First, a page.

News

A provocative new research paper confirms many of the fears about private equity firms buying up America’s newspapers.
Horror is not too strong a word for how the news hit me. Alden Global Capital, the most rapacious of the ownership groups currently wrecking local newspapers, wanted to buy my old paper, the Buffalo News.
Huge issues face the United States and the rest of the world – issues that require rigorous local journalism to help people understand the problems and identify solutions. Yet widespread financial disruption has handicapped the news industry just as the need grows. And the news itself – including the pandemic and climate change -- has made the challenge even greater for local journalists.
“The business models of local news have collapsed in many communities, so it has now gone from being just some private companies’ woes to being a crisis for democracy,” said Steven Waldman, the president of Report for America, a service program that places journalists in understaffed newsrooms. Mr. Waldman consulted on the federal provision.
With the news that Alden Global Capital, notorious for gobbling up newspapers and laying off reporters, is moving to acquire Lee Enterprises, one of the nation’s largest newspaper chains, it feels like the hedge fund takeover of local news is inevitable. Even without this acquisition, half of the daily newspaper circulation in the United States is already owned by hedge funds. Hedge fund annexation can be stopped, but only if we look at the problem in new ways and accept that it will require government involvement.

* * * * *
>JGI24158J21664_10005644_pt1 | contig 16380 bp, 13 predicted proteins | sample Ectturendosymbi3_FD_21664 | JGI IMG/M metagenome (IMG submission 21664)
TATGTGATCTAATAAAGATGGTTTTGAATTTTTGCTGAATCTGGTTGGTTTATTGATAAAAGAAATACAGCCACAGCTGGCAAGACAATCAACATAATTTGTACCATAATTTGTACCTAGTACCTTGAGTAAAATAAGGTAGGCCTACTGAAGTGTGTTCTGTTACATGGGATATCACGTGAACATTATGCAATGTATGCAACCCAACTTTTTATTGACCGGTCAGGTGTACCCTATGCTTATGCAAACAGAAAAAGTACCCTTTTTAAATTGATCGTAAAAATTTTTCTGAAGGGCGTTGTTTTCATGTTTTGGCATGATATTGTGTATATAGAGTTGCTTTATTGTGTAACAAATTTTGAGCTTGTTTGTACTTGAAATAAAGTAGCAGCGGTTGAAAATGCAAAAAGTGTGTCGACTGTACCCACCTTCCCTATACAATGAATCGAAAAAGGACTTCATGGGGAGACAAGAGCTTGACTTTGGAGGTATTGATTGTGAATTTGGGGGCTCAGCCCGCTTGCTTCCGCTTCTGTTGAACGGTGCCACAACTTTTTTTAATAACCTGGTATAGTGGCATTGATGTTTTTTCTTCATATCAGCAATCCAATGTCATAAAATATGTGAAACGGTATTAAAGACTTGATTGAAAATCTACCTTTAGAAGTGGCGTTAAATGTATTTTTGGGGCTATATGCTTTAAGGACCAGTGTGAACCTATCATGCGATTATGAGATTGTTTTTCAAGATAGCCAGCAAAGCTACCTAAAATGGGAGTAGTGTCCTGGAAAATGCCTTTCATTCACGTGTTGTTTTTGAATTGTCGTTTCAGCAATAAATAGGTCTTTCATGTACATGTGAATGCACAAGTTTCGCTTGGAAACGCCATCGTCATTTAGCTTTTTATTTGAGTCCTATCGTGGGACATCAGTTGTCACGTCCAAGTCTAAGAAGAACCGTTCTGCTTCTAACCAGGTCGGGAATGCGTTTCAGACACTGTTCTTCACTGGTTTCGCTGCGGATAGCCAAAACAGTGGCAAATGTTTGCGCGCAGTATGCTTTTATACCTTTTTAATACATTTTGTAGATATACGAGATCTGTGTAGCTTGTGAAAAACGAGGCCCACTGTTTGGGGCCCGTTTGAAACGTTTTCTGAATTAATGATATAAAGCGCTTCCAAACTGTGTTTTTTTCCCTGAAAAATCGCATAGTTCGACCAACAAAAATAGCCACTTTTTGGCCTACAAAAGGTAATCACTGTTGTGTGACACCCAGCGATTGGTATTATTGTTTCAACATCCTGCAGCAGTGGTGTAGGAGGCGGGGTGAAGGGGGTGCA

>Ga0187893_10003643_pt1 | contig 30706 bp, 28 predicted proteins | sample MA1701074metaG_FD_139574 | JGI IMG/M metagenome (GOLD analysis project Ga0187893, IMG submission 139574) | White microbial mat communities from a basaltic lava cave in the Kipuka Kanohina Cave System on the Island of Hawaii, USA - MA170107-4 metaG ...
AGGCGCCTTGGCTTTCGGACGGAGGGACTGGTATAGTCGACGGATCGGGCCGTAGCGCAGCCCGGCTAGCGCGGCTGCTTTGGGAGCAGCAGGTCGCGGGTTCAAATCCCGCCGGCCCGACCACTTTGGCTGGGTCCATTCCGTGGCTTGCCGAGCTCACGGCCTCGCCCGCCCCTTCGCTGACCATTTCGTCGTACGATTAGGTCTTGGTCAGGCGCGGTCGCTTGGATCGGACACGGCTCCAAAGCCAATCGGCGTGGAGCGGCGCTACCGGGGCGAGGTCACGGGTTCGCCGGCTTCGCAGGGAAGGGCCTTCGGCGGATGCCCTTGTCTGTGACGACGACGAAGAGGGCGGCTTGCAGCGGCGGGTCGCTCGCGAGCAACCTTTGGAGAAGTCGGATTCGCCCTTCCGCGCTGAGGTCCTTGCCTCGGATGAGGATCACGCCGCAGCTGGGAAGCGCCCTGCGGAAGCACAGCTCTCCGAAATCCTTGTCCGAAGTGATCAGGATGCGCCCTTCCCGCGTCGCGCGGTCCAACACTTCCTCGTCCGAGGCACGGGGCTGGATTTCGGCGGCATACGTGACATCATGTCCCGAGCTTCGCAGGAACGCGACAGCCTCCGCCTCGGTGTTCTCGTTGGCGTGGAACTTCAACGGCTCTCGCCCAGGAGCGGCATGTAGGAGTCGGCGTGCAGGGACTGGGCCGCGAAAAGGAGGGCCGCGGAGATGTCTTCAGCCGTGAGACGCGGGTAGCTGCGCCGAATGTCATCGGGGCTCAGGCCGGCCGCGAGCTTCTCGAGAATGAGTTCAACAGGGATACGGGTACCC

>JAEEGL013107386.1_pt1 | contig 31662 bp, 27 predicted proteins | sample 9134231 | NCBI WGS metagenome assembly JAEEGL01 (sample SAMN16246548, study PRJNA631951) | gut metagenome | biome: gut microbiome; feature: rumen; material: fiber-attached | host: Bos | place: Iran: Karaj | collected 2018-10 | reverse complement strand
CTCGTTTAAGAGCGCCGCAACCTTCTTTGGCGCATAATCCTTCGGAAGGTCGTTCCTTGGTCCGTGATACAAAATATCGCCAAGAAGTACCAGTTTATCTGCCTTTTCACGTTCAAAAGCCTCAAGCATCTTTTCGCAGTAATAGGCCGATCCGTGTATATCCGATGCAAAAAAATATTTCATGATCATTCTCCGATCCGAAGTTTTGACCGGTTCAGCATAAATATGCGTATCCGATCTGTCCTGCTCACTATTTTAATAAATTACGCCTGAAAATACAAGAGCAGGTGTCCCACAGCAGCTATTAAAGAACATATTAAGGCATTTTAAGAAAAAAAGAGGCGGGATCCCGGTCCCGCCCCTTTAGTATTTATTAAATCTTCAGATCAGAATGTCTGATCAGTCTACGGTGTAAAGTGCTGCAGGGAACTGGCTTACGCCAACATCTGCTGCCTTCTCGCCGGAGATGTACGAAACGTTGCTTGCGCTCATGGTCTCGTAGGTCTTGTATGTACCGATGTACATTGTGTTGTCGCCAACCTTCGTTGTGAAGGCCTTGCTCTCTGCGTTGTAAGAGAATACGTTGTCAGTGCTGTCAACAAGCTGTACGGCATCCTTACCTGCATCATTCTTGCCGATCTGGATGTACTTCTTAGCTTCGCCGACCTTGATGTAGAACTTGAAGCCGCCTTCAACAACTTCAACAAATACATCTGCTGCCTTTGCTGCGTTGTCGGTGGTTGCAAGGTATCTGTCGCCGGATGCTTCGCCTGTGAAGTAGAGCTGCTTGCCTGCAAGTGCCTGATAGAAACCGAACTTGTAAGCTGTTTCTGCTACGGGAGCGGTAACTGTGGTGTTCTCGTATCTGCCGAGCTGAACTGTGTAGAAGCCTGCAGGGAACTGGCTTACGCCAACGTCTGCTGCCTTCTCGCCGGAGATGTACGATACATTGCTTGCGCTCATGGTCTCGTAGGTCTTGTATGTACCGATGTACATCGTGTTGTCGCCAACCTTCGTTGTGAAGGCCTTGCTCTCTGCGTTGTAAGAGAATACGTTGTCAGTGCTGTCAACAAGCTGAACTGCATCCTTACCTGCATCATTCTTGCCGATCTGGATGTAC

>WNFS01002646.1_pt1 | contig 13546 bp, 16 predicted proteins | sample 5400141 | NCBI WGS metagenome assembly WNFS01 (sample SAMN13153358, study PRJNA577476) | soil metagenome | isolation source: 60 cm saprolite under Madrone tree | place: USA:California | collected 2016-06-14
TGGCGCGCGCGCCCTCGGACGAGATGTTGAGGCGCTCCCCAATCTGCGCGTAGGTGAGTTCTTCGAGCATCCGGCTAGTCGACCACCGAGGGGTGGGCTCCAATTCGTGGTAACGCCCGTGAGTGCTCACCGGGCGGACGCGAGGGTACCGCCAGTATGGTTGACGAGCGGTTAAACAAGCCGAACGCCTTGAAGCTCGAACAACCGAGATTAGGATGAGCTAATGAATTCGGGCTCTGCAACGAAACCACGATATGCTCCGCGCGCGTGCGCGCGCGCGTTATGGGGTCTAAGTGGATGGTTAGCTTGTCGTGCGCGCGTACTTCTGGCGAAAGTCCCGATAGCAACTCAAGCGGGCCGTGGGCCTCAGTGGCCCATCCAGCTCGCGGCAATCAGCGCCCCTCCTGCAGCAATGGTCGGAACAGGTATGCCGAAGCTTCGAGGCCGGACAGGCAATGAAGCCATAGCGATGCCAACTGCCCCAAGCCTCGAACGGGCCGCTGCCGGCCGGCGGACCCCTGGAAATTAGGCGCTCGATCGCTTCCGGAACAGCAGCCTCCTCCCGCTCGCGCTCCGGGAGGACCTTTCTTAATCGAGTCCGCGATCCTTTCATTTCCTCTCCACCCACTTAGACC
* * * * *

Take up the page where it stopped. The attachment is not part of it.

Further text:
IN JUNE, THE LOS ANGELES TIMES published an op-ed by Steven Waldman—the president and co-founder of Report for America (RFA), the journalism organization that pairs early-career journalists with news outlets that have identified critical gaps in their own coverage—titled “How to stop hedge funds from wrecking local news.” In the op-ed, Waldman writes that such investors, which own “half of the daily newspaper circulation in America,” have “a track record of cutting the reporting staff of local newsrooms to increase profits”; he also suggests policy proposals, including “improving antitrust enforcement,” to “confront” the damages done to local journalism by hedge funds, “head on.” Waldman has written and spoken critically about the perils of hedge-fund ownership on numerous occasions, even as Report for America has placed journalists in newsrooms owned by hedge funds. Now, it seems that one such news organization may have taken issue with those critiques.
“They call Alden a vulture hedge fund, and I think that’s honestly a misnomer,” Johnson said. “A vulture doesn’t hold a wounded animal’s head underwater. This is predatory.”
Some may shrug at the inevitable passing of the local newspaper, writing it off as a dinosaur that doesn’t have much to offer in our modern world of blogs, social media sites, and streamed soundbites. But no news is not necessarily good news for society as a whole, says Harvard Business School Professor Jonas Heese. When local newspapers shutter, some businesses evidently treat the lack of press coverage as permission to act badly and end up committing more illegal violations, including pollution, workplace safety infractions, and financial fraud, according to Heese’s research.